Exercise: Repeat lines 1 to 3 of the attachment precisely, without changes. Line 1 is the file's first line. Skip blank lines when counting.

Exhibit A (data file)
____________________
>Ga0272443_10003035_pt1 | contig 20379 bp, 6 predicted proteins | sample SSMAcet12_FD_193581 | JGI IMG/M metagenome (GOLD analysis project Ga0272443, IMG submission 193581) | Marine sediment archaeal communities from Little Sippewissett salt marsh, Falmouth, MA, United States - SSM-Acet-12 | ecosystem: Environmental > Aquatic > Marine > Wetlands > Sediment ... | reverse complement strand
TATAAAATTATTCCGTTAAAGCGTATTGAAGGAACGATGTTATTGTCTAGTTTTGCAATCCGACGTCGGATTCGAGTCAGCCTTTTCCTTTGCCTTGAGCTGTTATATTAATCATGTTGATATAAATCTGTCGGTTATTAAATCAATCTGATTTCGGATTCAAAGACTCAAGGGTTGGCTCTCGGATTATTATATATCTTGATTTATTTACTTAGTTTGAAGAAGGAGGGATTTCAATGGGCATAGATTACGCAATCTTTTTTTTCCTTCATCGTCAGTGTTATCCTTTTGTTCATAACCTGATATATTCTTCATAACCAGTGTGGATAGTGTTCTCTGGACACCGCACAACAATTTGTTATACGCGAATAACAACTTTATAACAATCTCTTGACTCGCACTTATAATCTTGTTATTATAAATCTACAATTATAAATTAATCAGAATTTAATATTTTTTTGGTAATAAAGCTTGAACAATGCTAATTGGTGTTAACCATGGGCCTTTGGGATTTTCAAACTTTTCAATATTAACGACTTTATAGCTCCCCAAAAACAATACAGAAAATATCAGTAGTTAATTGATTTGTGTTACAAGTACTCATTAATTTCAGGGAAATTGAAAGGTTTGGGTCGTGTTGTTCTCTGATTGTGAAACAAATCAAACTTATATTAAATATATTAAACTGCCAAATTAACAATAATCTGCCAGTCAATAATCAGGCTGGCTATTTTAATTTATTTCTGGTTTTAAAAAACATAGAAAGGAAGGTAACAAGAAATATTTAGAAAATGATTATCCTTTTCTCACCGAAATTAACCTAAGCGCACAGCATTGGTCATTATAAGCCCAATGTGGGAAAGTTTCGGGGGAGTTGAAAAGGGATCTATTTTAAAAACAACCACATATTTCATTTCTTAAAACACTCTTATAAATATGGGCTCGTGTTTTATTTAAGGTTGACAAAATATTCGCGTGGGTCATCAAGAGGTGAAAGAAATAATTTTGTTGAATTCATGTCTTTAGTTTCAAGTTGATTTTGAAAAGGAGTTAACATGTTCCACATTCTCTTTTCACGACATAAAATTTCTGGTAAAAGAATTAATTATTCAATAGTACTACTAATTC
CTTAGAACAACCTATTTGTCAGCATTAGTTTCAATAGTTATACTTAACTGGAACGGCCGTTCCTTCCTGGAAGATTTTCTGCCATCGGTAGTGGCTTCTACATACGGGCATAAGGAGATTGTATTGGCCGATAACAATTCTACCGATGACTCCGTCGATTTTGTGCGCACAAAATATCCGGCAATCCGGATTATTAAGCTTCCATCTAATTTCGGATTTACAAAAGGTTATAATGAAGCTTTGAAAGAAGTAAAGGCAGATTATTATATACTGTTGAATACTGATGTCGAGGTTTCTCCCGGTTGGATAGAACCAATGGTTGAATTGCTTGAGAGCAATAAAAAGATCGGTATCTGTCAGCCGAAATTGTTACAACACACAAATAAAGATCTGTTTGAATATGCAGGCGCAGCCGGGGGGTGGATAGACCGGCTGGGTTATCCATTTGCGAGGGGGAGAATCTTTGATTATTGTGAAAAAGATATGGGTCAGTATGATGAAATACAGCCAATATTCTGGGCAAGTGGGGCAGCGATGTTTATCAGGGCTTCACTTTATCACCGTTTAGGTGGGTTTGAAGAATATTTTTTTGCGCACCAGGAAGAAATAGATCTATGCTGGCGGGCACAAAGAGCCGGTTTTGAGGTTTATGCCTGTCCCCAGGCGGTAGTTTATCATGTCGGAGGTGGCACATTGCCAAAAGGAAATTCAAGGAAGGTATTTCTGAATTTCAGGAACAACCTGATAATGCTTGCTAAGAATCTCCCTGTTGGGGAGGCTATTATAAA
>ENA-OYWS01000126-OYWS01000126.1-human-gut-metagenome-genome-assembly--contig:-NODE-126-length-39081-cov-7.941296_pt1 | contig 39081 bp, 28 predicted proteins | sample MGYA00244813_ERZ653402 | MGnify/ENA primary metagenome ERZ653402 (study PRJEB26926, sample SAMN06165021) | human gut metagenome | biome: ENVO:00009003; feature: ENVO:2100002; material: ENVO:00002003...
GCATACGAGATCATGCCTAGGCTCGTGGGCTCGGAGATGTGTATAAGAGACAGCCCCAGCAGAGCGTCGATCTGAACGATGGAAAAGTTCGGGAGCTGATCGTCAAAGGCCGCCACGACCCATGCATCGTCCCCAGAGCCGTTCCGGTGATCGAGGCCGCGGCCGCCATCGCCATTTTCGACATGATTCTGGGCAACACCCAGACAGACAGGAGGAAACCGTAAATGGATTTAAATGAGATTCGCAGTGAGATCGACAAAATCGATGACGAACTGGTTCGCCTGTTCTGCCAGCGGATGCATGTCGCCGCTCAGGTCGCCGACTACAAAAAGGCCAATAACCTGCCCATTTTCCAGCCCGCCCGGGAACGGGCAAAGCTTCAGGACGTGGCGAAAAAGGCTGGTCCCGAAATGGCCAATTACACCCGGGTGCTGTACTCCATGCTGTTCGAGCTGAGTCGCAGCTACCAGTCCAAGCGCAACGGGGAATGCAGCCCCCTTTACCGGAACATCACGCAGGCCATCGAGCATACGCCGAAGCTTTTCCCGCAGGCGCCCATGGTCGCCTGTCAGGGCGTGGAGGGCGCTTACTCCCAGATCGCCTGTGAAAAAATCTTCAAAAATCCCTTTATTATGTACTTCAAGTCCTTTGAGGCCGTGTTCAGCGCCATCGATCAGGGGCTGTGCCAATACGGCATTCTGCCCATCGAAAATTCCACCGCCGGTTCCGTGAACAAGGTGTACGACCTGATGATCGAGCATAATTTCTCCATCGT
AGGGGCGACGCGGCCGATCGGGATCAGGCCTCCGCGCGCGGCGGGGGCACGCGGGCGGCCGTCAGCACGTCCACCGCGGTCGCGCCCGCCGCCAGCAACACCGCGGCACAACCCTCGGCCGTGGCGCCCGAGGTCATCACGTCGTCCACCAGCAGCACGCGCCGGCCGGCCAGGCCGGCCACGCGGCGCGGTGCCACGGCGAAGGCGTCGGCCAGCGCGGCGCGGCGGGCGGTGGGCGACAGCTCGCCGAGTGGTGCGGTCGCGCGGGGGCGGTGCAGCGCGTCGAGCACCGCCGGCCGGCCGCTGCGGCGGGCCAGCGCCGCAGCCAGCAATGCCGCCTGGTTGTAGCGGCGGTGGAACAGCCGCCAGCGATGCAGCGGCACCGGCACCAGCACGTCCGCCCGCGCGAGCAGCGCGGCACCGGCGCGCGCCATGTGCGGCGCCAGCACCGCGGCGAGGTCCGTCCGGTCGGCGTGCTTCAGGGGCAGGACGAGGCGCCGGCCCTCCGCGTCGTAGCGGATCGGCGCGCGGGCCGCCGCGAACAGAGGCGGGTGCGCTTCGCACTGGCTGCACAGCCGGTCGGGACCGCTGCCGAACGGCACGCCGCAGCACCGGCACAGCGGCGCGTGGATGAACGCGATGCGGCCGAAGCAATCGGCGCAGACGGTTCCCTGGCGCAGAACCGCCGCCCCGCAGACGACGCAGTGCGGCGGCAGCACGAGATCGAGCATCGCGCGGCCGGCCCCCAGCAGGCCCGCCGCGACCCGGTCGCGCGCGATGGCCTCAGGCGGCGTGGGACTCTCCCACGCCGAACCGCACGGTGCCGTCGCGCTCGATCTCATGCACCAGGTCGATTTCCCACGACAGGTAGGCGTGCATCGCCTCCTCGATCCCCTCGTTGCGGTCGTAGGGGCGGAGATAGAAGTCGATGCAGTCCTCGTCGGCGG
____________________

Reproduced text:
>Ga0272443_10003035_pt1 | contig 20379 bp, 6 predicted proteins | sample SSMAcet12_FD_193581 | JGI IMG/M metagenome (GOLD analysis project Ga0272443, IMG submission 193581) | Marine sediment archaeal communities from Little Sippewissett salt marsh, Falmouth, MA, United States - SSM-Acet-12 | ecosystem: Environmental > Aquatic > Marine > Wetlands > Sediment ... | reverse complement strand
TATAAAATTATTCCGTTAAAGCGTATTGAAGGAACGATGTTATTGTCTAGTTTTGCAATCCGACGTCGGATTCGAGTCAGCCTTTTCCTTTGCCTTGAGCTGTTATATTAATCATGTTGATATAAATCTGTCGGTTATTAAATCAATCTGATTTCGGATTCAAAGACTCAAGGGTTGGCTCTCGGATTATTATATATCTTGATTTATTTACTTAGTTTGAAGAAGGAGGGATTTCAATGGGCATAGATTACGCAATCTTTTTTTTCCTTCATCGTCAGTGTTATCCTTTTGTTCATAACCTGATATATTCTTCATAACCAGTGTGGATAGTGTTCTCTGGACACCGCACAACAATTTGTTATACGCGAATAACAACTTTATAACAATCTCTTGACTCGCACTTATAATCTTGTTATTATAAATCTACAATTATAAATTAATCAGAATTTAATATTTTTTTGGTAATAAAGCTTGAACAATGCTAATTGGTGTTAACCATGGGCCTTTGGGATTTTCAAACTTTTCAATATTAACGACTTTATAGCTCCCCAAAAACAATACAGAAAATATCAGTAGTTAATTGATTTGTGTTACAAGTACTCATTAATTTCAGGGAAATTGAAAGGTTTGGGTCGTGTTGTTCTCTGATTGTGAAACAAATCAAACTTATATTAAATATATTAAACTGCCAAATTAACAATAATCTGCCAGTCAATAATCAGGCTGGCTATTTTAATTTATTTCTGGTTTTAAAAAACATAGAAAGGAAGGTAACAAGAAATATTTAGAAAATGATTATCCTTTTCTCACCGAAATTAACCTAAGCGCACAGCATTGGTCATTATAAGCCCAATGTGGGAAAGTTTCGGGGGAGTTGAAAAGGGATCTATTTTAAAAACAACCACATATTTCATTTCTTAAAACACTCTTATAAATATGGGCTCGTGTTTTATTTAAGGTTGACAAAATATTCGCGTGGGTCATCAAGAGGTGAAAGAAATAATTTTGTTGAATTCATGTCTTTAGTTTCAAGTTGATTTTGAAAAGGAGTTAACATGTTCCACATTCTCTTTTCACGACATAAAATTTCTGGTAAAAGAATTAATTATTCAATAGTACTACTAATTC
CTTAGAACAACCTATTTGTCAGCATTAGTTTCAATAGTTATACTTAACTGGAACGGCCGTTCCTTCCTGGAAGATTTTCTGCCATCGGTAGTGGCTTCTACATACGGGCATAAGGAGATTGTATTGGCCGATAACAATTCTACCGATGACTCCGTCGATTTTGTGCGCACAAAATATCCGGCAATCCGGATTATTAAGCTTCCATCTAATTTCGGATTTACAAAAGGTTATAATGAAGCTTTGAAAGAAGTAAAGGCAGATTATTATATACTGTTGAATACTGATGTCGAGGTTTCTCCCGGTTGGATAGAACCAATGGTTGAATTGCTTGAGAGCAATAAAAAGATCGGTATCTGTCAGCCGAAATTGTTACAACACACAAATAAAGATCTGTTTGAATATGCAGGCGCAGCCGGGGGGTGGATAGACCGGCTGGGTTATCCATTTGCGAGGGGGAGAATCTTTGATTATTGTGAAAAAGATATGGGTCAGTATGATGAAATACAGCCAATATTCTGGGCAAGTGGGGCAGCGATGTTTATCAGGGCTTCACTTTATCACCGTTTAGGTGGGTTTGAAGAATATTTTTTTGCGCACCAGGAAGAAATAGATCTATGCTGGCGGGCACAAAGAGCCGGTTTTGAGGTTTATGCCTGTCCCCAGGCGGTAGTTTATCATGTCGGAGGTGGCACATTGCCAAAAGGAAATTCAAGGAAGGTATTTCTGAATTTCAGGAACAACCTGATAATGCTTGCTAAGAATCTCCCTGTTGGGGAGGCTATTATAAA